* and fewer network requests.
 */
engine.addFact('account-information', function (params, almanac) {
  console.log('loading account information...')
  return almanac.factValue('accountId')
    .then((accountId) => {
      return apiClient.getAccountInformation(accountId)
    })
})

// define fact(s) known at runtime
let facts = { accountId: 'lincoln' }
engine
  .run(facts)
  .then(function (events) {
    console.log(facts.accountId + ' is a ' + events.map(event => event.params.message))
  })
  .catch(err => console.log(err.stack))

/*
 * OUTPUT:
 *
 * loading account information... // <-- API call is made ONCE and results recycled for all 3 conditions
 * lincoln is a current microsoft employee taking christmas day off
 */

This is available in the examples

Docs

The examples above provide a simple demonstrations of what json-rules-engine can do. To learn more about the advanced features and techniques, see the docs and read through the examples. There is also a walkthrough available.

Persisting Rules

Rules may be easily converted to JSON and persisted to a database, file system, or elsewhere. To convert a rule to JSON, simply call the rule.toJSON() method. Later, a rule may be restored by feeding the json into the Rule constructor.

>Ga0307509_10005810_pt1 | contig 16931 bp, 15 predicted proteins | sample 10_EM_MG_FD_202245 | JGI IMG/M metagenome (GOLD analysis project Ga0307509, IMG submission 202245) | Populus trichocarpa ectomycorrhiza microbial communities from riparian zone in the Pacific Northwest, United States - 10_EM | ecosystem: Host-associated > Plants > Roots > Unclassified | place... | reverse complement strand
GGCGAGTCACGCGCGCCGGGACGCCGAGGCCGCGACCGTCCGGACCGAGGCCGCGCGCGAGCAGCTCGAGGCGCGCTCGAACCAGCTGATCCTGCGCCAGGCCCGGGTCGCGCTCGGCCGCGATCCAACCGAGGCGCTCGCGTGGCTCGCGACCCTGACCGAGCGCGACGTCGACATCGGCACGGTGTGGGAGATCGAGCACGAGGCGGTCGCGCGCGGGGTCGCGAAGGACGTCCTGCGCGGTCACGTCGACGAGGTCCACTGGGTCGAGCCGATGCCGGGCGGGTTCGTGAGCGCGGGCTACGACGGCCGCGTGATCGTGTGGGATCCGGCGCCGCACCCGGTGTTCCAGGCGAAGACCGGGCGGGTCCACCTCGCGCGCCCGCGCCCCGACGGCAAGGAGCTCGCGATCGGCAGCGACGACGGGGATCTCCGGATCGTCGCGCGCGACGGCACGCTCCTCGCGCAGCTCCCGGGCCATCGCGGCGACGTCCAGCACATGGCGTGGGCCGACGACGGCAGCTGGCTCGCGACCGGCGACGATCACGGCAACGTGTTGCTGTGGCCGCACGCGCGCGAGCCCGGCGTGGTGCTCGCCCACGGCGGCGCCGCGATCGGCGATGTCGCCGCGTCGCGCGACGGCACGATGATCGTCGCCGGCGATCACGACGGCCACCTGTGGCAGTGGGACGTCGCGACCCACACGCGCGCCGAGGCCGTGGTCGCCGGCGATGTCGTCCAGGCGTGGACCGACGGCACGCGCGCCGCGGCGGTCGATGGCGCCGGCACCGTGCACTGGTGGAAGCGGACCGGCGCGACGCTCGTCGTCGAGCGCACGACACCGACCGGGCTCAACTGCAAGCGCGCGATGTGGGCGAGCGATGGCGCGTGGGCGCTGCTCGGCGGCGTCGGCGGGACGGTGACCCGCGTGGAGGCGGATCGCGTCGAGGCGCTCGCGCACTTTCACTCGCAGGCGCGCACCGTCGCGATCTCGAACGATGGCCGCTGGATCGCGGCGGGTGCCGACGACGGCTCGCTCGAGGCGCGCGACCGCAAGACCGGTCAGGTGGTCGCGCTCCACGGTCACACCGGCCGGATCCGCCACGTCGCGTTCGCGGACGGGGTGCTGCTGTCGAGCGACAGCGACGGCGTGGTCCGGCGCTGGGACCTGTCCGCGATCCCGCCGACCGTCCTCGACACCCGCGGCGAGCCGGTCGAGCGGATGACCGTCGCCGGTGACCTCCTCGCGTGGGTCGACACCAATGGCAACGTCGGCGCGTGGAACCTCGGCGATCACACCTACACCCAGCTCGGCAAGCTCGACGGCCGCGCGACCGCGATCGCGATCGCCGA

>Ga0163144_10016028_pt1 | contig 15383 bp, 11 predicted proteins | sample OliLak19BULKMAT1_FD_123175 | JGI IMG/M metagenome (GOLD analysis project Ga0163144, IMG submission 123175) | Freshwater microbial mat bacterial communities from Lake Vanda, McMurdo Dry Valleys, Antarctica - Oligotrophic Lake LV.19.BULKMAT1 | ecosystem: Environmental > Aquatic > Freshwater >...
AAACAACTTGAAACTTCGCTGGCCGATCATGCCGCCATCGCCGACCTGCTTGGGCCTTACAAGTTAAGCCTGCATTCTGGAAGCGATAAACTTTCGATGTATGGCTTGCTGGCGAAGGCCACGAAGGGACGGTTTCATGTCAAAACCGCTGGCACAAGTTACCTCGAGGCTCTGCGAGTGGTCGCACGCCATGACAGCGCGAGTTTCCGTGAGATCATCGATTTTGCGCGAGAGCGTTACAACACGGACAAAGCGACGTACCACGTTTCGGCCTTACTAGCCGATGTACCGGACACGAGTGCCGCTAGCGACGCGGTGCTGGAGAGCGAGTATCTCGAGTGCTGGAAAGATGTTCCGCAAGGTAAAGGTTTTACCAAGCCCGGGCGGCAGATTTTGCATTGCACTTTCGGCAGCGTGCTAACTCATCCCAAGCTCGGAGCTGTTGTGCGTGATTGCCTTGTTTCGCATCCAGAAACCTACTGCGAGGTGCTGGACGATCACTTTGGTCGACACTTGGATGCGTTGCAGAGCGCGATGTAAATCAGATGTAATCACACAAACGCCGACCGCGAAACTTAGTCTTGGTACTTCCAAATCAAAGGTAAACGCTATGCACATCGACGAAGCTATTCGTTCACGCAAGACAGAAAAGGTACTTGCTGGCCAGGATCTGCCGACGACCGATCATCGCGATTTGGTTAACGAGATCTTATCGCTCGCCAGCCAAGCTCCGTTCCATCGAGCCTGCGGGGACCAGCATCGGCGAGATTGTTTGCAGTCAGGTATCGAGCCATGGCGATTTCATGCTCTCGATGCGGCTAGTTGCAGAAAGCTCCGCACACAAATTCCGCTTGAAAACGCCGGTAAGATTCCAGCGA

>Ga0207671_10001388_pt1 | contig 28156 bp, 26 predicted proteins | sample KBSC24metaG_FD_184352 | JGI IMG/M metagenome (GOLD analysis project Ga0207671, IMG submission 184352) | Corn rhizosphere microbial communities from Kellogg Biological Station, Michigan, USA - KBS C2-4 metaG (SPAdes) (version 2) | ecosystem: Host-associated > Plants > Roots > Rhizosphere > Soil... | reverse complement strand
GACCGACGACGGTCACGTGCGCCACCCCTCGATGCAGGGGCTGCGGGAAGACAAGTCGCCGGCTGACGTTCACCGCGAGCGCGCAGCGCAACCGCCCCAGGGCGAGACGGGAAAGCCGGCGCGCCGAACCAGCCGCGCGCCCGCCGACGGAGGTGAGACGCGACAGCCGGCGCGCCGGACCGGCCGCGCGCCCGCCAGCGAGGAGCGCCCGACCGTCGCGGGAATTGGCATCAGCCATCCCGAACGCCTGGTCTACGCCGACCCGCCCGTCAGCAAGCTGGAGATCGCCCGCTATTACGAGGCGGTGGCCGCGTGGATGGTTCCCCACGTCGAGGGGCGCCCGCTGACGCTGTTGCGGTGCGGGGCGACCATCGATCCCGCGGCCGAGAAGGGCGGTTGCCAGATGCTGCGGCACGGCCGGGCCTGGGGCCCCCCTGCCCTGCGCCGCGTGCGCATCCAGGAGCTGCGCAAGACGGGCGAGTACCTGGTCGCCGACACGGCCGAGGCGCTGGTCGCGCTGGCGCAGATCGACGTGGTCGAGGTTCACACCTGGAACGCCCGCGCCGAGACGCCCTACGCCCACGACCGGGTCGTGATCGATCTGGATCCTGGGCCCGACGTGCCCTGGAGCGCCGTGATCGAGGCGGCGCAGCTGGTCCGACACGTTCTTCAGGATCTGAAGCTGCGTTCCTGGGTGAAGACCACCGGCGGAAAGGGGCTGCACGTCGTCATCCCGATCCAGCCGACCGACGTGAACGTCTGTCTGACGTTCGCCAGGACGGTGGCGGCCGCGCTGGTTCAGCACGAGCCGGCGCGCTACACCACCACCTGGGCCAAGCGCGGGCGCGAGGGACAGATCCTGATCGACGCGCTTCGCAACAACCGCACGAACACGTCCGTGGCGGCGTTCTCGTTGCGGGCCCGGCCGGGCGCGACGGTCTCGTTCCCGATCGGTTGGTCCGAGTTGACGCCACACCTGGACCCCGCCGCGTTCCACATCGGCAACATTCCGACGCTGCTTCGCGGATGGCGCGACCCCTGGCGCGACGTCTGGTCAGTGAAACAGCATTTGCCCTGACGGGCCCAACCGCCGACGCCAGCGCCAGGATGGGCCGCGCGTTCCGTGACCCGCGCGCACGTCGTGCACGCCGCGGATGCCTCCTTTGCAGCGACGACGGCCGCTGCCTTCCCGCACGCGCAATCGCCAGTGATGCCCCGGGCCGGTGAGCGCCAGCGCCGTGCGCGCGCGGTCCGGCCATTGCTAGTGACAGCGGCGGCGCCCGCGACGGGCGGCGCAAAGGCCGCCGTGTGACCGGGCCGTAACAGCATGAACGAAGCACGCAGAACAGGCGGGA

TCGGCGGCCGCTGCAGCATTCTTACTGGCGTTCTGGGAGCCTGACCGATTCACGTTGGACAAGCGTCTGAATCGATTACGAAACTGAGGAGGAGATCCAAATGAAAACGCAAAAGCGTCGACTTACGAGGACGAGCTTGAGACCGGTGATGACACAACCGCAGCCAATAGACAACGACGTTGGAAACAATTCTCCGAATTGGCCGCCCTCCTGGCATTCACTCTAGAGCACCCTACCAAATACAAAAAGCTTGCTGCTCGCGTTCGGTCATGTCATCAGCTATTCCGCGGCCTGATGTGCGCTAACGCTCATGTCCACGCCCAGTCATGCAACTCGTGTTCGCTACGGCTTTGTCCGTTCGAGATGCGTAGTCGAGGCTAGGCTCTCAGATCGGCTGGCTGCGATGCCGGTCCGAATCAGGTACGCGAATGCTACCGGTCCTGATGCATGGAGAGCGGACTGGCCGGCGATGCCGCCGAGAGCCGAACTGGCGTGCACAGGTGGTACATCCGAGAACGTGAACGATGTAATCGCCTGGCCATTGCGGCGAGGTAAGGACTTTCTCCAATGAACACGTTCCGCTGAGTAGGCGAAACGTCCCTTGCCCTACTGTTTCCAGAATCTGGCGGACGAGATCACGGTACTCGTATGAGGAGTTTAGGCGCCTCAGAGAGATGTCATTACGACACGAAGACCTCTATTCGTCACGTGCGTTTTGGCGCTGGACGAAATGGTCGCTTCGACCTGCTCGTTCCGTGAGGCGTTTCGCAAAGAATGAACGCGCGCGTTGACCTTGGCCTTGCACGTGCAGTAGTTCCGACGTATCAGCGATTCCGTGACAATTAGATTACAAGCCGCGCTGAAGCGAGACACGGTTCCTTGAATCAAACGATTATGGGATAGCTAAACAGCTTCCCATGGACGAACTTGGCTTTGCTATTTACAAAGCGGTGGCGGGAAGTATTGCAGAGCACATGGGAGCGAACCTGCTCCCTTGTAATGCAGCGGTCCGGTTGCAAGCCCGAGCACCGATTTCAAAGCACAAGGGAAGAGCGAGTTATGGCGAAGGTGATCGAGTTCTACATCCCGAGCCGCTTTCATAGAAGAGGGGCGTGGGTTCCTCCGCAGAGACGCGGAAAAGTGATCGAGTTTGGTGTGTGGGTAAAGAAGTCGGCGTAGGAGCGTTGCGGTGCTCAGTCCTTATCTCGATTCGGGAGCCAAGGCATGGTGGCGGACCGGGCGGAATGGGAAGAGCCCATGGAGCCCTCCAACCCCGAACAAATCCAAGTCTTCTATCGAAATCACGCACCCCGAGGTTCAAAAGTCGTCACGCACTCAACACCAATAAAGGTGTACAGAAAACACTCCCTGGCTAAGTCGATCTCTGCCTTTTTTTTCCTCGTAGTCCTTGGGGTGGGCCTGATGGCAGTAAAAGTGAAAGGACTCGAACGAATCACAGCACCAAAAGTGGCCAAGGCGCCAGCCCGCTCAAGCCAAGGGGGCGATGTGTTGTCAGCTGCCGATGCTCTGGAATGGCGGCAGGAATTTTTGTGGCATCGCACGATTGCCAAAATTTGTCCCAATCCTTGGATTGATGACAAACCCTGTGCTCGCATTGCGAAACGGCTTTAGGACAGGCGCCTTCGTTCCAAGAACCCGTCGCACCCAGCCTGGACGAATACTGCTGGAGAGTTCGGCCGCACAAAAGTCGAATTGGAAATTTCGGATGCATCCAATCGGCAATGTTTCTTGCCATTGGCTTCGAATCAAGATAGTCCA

// save somewhere...
let jsonString = rule.toJSON()

// ...later:
let rule = new Rule(jsonString)

Why aren't "fact" methods persistable? This is by design, for several reasons. Firstly, facts are by definition business logic bespoke to your application, and therefore lie outside the scope of this library. Secondly, many times this request indicates a design smell; try thinking of other ways to compose the rules and facts to accomplish the same objective. Finally, persisting fact methods would involve serializing javascript code, and restoring it later via eval(). If you have a strong desire for this feature, the node-rules project supports this (though be aware the capability is enabled via eval().

Debugging

To see what the engine is doing under the hood, debug output can be turned on via:

Node

DEBUG=json-rules-engine

Browser

// set debug flag in local storage & refresh page to see console output
localStorage.debug = 'json-rules-engine'

License

ISC

You can’t perform that action at this time.